Was November’s presidential election fair? Was there massive voter fraud in several key states? Do you trust our nation’s electoral process? Who do you believe won the election? Who, if anyone, do you believe is trying to steal the election? How do you feel about or make sense of President Trump’s continued efforts to stay in office? What do you hope will happen between now and January 20? What do you hope will happen after that?
These are revealing questions, too. Our responses to these questions say more about our motivations, beliefs, perspectives, and desires than they say about the election itself. This entire election season has been apocalyptic – revealing – about what motivates us, our neighbors, and our elected officials.
The Racial Unrest
Why did George Floyd die? Why did Breonna Taylor die? Why did Ahmaud Arbery die? Is there corruption among police officers? Do Black Lives Matter? Should NFL players be allowed to kneel during the national anthem? How do you respond to this summer’s marches, protests, and riots? What books have you read about racism in America? Does our country have an ongoing problem with racial injustice?
Like the previous questions, these are revealing as well. How we respond to them (and even which questions we think to ask) says a lot about what is important to us. Once again, what has become clear in 2020 is not so much that there is racial unrest in our country, but that our perceptions of reality significantly influence how we engage with this issue.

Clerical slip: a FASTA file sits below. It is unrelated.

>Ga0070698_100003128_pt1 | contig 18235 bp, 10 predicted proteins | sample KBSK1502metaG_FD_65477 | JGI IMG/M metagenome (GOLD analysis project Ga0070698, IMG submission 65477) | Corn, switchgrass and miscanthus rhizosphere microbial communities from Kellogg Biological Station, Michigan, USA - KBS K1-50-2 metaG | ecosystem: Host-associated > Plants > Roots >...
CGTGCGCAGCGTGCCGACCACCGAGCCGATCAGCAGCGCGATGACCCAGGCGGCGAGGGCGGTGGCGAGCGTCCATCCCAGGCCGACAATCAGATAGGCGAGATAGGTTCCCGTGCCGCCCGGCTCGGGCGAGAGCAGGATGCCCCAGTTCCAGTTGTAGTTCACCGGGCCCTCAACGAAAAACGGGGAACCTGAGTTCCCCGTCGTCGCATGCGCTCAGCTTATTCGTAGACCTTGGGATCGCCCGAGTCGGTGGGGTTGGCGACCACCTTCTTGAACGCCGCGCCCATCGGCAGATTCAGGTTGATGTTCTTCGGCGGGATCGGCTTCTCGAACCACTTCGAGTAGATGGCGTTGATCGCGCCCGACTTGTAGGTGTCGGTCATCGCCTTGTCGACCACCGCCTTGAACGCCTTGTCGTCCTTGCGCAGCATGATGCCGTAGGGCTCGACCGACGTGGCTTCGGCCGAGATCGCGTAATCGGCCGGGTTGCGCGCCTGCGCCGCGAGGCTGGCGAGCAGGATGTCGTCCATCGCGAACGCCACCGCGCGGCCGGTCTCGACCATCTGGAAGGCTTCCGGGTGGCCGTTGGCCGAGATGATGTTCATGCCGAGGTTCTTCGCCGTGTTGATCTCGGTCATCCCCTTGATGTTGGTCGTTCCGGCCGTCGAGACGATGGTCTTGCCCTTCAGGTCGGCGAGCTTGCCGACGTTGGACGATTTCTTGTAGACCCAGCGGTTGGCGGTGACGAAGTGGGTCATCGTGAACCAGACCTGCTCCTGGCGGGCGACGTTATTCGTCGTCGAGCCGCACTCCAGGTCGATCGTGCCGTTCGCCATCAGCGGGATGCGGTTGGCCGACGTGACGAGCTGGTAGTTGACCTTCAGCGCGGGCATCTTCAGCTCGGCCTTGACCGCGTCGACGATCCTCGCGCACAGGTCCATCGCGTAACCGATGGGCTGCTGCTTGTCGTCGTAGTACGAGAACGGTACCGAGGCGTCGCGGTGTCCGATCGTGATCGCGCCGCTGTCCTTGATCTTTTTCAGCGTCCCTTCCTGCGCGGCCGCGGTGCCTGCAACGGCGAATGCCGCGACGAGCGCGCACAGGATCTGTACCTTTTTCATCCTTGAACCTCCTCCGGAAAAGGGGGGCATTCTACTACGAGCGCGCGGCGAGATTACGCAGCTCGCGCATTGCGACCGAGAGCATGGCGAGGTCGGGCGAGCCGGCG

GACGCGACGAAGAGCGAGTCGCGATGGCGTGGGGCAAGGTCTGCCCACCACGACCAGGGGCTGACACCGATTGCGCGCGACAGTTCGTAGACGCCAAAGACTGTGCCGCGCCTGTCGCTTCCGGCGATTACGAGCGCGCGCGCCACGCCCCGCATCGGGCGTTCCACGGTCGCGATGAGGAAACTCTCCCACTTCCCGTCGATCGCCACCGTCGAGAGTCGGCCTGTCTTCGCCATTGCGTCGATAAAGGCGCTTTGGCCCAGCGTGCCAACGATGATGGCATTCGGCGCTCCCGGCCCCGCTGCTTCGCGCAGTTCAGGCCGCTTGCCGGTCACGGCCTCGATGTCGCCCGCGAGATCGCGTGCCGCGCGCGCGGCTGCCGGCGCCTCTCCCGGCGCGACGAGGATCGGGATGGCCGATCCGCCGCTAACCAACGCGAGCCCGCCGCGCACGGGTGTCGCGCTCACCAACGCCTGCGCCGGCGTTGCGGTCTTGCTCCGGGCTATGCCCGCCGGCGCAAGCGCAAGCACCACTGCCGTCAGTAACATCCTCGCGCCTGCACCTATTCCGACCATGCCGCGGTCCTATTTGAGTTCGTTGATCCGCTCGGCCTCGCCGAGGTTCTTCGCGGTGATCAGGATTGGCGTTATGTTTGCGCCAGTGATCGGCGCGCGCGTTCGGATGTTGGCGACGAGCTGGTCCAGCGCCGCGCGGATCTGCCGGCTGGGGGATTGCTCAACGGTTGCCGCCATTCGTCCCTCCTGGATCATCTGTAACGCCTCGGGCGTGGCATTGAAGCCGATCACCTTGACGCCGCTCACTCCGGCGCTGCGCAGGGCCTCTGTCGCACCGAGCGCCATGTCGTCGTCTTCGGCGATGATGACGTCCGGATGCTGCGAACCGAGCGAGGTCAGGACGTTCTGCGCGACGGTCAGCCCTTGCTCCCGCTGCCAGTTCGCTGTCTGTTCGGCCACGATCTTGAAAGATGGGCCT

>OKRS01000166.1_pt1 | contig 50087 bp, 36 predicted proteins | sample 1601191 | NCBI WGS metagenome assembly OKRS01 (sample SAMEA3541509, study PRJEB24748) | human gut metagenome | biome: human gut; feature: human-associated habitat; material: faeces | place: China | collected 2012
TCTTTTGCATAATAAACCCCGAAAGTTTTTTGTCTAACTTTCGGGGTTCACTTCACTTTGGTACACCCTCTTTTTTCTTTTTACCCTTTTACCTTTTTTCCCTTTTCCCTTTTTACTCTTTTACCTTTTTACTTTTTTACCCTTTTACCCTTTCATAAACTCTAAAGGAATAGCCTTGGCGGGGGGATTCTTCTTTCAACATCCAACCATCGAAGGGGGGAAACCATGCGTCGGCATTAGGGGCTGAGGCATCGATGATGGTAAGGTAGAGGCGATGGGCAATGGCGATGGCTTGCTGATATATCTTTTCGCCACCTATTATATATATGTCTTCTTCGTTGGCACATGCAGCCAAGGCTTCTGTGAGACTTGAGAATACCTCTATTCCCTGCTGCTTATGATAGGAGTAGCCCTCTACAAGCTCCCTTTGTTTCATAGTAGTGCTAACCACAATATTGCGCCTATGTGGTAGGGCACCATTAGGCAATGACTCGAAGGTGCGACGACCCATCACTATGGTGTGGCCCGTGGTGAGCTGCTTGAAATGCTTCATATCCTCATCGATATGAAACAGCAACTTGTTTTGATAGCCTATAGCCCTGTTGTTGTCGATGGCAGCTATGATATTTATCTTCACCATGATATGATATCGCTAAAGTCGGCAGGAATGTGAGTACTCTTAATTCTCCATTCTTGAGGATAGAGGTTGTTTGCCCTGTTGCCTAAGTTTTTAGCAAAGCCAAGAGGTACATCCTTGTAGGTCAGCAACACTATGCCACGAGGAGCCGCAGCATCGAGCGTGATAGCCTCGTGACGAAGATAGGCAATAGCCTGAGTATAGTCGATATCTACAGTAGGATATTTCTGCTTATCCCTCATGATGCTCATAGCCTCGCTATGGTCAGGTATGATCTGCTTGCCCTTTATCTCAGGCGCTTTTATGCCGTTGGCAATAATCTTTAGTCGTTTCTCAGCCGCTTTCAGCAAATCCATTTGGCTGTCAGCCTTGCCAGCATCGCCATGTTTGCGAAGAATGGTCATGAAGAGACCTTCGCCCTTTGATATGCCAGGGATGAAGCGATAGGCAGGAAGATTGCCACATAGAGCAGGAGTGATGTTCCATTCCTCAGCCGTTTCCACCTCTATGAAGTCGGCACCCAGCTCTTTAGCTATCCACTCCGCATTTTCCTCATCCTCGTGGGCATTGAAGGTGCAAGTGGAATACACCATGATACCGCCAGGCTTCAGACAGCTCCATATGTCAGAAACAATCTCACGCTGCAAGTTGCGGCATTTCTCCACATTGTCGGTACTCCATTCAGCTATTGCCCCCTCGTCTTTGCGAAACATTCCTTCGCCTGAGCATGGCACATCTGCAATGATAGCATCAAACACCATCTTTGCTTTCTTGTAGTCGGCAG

2020 was an apocalyptic year. So much has been revealed about what we believe, what we value, what we hold most dear. The curtain has been pulled back.
Let me make an analogy to that climactic scene of the Wizard of Oz, where Toto pulls back the curtain, and Dorothy and her friends discover who the Wizard of Oz really is. In this analogy, you and I are NOT Dorothy and her friends. You and I are the Wizard of Oz. We might portray a bold, confident, perhaps frightening image for other people to see. But the pandemic, the election, the racial unrest – important parts of 2020 (Toto in this analogy) – have pulled back the curtain to reveal who we really are.
Our choice now involves how we decide to move forward. Are we willing to acknowledge the reality of the situation, admit what we really believe, and let go of whatever false images of power and confidence we have portrayed to others? Are we willing to acknowledge our shortcomings and listen humbly to the needs of others? Are we willing to use our abilities, resources, and voices to help others whom we encounter?
That’s what the Wizard of Oz did. And that’s what made him wise.
Pastor David reads Exodus 3:1-12 and offers a prayer based on a saying from Sir Francis Drake:
O Lord God, when you give to your servants to endeavor any great matter, grant us also to know that it is not the beginning, but the continuing of the same to the end, until it is thoroughly finished, which yields the true glory; through him who for the finishing of your work laid down his life: our Redeemer, Jesus Christ.
Our worship service on this first Sunday of 2021 will emphasize Jesus as the Son of David, the long-awaited Messiah and Savior of God’s people. Join us for worship as we start the year off right! Pastor David’s sermon text is Mark 12:35-40, and the title of his message is “Jesus Took On Human Flesh.”
In this service, you’ll also get to hear our State Pastor, Rev. Mark Richardson, read two passages of scripture for us. Thanks for your contribution, Pastor Mark!